On Monday, May 8, the Phillip and Patricia Frost Museum of Science Miami will open in Museum Park, joining the Perez Art Museum Miami, and adding another cultural notch to Miami’s downtown.

A dedication ceremony will begin at 9:30 a.m., followed by a ribbon cutting. At about 11 a.m., the museum will officially open to the public. 

The 250,000-square foot museum, which was originally founded in 1950 as the Junior Science Museum, is home to a planetarium, aquarium and science-based exhibits. 

The first 100 family households in line on opening day will receive a free family level membership. Since May is Miami Museum Month, the new facility offers discounts on membership.

“Thanks to the hard work of our Board of Trustees, project team and the museum staff, we are now almost ready to open our doors and look forward to welcoming the public on May 8,” said Frank Steslow, Frost Science president. “The technology, engineering and sustainability features found throughout the museum rival those on a global stage and will inspire and motivate generations to come. We thank the people of Miami-Dade County for their continued support in this project and are certain that they will be proud of their community’s new science museum. With the support of Mayor Carlos Gimenez, Miami-Dade County, the Board of County Commissioners, City of Miami and our many private donors, we are now at the finish line. Our goal is that Frost Science will be an international destination and vibrant educational space that encourages curiosity and investigation.”

Perhaps the most-anticipated feature of the museum is the planetarium. If you visited the planetarium at the museum’s old location, the Miami Science Museum, then the new planetarium is an upgrade. The 3-D, 8K-projection planetarium seats 250. The 67-foot dome is edgeless so one seems to be looking straight into space. Museum staff say that all the seats adjust to give everyone inside the same experience of the 16 million color visual system powered by six projectors and surround sound.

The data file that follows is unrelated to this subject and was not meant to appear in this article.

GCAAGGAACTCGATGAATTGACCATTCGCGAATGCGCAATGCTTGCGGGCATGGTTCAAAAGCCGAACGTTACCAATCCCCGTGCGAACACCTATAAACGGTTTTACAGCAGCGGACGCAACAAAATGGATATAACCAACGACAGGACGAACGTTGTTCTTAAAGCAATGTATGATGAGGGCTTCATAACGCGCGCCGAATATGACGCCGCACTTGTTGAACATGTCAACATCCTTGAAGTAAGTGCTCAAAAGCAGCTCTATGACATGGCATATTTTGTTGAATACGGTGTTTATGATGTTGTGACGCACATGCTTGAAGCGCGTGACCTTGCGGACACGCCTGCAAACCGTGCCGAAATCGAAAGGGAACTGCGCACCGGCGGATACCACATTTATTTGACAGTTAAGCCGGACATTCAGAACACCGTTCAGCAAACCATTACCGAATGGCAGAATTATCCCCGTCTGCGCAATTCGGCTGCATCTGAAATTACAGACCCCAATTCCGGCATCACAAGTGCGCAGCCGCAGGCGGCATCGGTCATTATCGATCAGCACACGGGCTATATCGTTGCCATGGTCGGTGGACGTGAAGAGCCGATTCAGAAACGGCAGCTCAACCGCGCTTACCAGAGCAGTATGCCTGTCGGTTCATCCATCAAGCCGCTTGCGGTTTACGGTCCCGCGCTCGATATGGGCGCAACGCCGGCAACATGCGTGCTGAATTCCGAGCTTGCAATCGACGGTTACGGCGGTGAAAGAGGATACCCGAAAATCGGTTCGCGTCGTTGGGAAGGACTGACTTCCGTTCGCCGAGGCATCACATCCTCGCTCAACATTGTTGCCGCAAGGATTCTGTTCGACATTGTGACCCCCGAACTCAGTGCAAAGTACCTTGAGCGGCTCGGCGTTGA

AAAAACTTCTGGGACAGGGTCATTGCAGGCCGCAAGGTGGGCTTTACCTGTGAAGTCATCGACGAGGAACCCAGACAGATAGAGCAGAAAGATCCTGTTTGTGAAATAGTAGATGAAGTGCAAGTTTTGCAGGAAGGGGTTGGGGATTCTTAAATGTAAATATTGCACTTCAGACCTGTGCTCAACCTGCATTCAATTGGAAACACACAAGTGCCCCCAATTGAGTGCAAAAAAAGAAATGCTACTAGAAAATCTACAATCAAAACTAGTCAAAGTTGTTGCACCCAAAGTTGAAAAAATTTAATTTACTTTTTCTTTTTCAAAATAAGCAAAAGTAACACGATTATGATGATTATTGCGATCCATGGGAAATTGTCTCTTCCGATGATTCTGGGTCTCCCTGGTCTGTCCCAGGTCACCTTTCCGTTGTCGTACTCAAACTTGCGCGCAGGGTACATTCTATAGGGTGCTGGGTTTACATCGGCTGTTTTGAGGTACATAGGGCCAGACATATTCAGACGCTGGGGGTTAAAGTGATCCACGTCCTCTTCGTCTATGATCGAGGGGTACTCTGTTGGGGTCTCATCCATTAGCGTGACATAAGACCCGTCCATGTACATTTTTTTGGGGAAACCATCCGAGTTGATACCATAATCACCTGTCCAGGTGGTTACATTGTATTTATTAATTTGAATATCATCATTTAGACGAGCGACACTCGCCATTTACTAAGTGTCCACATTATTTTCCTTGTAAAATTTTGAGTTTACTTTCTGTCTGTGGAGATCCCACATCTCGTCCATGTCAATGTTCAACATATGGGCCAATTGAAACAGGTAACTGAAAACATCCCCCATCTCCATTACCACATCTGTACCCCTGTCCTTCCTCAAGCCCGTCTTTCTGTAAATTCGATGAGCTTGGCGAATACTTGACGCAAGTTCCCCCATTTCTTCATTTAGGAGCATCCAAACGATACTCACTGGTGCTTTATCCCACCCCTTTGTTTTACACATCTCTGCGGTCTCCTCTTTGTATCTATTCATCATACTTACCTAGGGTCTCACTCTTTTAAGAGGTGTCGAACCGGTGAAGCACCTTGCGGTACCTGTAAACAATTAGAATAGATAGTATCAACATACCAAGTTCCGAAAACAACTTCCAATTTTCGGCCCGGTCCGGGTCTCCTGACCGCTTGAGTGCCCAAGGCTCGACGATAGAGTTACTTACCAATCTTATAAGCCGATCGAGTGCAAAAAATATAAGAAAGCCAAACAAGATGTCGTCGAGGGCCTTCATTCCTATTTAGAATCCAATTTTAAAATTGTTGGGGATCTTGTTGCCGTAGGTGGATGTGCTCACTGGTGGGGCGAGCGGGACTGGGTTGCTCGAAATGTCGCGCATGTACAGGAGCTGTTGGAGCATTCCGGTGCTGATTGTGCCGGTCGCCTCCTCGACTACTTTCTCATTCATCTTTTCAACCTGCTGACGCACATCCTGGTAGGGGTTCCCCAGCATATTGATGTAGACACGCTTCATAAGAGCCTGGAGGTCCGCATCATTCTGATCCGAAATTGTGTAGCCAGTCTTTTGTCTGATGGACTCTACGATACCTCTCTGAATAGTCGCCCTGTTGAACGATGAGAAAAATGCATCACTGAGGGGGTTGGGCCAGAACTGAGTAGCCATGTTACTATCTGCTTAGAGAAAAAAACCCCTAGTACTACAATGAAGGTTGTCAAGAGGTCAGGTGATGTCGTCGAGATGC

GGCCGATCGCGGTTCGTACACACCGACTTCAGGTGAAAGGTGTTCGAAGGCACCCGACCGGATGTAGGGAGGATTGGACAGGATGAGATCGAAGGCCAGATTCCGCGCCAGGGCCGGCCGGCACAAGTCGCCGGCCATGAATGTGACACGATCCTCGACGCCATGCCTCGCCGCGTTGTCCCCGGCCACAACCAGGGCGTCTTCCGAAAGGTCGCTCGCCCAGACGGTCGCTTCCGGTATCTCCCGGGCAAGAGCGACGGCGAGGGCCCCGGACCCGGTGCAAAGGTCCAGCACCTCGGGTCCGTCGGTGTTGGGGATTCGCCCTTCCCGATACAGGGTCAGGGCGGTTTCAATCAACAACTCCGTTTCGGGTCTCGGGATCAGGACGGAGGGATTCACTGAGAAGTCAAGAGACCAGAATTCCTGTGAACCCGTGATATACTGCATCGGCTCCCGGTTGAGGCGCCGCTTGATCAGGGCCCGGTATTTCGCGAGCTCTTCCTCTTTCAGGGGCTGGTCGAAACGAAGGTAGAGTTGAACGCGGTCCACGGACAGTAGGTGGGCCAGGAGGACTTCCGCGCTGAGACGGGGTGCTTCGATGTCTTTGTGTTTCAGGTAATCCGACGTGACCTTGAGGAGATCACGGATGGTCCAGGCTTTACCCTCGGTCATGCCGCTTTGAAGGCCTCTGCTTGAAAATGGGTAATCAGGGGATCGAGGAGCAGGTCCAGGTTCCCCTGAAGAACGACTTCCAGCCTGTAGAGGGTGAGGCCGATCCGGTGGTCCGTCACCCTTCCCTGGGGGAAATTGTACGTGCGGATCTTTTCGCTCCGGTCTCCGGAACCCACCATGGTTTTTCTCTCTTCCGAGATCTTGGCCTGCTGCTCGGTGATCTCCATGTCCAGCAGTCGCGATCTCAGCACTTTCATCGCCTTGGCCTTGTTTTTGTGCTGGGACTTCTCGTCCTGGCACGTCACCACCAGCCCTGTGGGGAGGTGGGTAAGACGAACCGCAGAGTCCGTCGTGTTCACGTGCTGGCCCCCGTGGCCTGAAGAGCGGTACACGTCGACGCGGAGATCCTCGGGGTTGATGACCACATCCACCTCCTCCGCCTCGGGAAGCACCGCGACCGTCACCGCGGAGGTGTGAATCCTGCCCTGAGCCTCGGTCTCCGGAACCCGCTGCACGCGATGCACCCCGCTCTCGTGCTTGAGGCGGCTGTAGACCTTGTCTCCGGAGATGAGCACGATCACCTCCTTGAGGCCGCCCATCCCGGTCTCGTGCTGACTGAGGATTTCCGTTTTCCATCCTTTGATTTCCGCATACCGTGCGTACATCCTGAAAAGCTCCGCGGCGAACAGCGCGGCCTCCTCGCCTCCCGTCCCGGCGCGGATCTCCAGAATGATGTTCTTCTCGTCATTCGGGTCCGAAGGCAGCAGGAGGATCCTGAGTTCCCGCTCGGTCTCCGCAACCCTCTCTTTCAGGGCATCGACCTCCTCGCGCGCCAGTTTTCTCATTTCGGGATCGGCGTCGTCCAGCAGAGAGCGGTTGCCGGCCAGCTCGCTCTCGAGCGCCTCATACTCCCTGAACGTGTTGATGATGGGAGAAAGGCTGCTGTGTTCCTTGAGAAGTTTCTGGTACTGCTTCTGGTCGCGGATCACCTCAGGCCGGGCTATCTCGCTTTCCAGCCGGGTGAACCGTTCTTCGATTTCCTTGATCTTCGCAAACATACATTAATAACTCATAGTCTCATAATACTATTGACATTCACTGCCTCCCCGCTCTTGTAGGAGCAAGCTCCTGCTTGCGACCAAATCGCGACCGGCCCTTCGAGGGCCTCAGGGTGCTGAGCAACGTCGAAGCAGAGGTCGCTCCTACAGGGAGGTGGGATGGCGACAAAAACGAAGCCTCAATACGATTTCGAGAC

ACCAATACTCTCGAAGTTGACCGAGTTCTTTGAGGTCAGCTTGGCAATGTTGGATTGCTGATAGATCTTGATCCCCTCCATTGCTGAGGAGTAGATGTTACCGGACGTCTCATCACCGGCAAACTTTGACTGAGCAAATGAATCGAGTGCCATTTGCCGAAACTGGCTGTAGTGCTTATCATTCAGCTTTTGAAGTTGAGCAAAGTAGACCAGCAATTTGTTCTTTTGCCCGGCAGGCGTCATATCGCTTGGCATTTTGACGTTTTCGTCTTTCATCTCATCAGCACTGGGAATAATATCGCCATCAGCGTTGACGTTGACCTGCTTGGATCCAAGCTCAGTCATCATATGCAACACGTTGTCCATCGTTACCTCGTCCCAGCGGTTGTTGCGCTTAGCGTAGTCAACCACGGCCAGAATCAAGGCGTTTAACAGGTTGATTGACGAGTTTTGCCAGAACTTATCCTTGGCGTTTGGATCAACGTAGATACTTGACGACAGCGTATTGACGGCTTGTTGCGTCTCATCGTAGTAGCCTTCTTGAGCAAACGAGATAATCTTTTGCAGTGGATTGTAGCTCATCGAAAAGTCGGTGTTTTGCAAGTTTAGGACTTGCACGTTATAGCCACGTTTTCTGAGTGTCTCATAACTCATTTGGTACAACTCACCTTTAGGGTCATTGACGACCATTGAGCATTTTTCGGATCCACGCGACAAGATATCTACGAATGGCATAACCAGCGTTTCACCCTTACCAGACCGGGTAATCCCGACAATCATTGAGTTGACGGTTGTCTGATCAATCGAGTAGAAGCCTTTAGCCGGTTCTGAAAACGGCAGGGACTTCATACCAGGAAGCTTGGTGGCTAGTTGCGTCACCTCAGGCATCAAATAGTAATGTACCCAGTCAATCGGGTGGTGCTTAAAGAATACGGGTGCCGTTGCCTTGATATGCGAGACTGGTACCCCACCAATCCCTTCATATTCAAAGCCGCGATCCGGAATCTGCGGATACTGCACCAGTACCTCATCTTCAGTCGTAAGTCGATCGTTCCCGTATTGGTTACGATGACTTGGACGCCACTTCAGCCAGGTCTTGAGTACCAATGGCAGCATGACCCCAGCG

The Lasershow returns to give lessons about the physics of light and, of course, to entertain. 

A Learning Center, which features four classrooms, hosts educational programs for youth, family and professionals. Here guests will be exposed to STEM programming and the Inventors-in-Residence program for scientists developing heath and environmental solutions. The museum has a café and retail store, which can be assessed without purchasing a museum ticket.

"Frost Science is the next important accomplishment in the county's vision that our major cultural institutions will be in one central area in Downtown Miami,” said Gimenez. “Together, this constellation of cultural institutions provides our community with one of the most dynamic and diverse sets of cultural attractions anywhere.”

 The museum will extend its hours during its first weekend (Friday, May 12 and Saturday, May 13.) Admission tickets and memberships are available at frostscience.org. The Phillip and Patricia Frost Museum of Science is located at 1101 Biscayne Blvd., with the Adrienne Arsht Center to its north, and AmericanAirlines Arena and Bayside to the south.

Tickets cost $28 for adults and $20 for children (ages 3-11). Children 2 and under are free. All Miami-Dade County residents receive a 15 percent when purchasing at the museum Ticket Center.

A major feature of the new museum is a three-level aquarium. Florida  habitats such as the Gulf Stream, Mangrove Forest and Everglades are stars on the Vista level. 

On the Dive level, guests will meet mahi-mahi, devil rays and scalloped hammerhead sharks in a 100-foot wide, 500,000-gallon tank. Rehabilitated birds, including green herons and cormorants, live in an aviary on the second level. Meet an American crocodile and alligators and several species of snakes such copperheads and the endangered indigo. On the Deep level, explore underwater life through a 31-foot-wide oculus lens and viewing portal. 

In the Florida Bay Touch Experience, guests can touch a stingray. 

Education is a key component of the museum’s programming. It is home to a Knight Learning Center that should touch the lives of more than 150,000 Miami-Dade school children. 

The Phillip and Patricia Frost Museum of Science also extends to Florida International University’s Biscayne Bay campus in North Miami. The 75,000-square-foot Batchelor Environmental Center is home to project that is developed in two phases. The first part is focused on the aquatic collection and the second on relocating the raptor rehabilitation program. 

The museums is an example of public private partnerships, funded by state, county and city money. It was slated for completion in 2015 but delays and cost overruns plagued the project.

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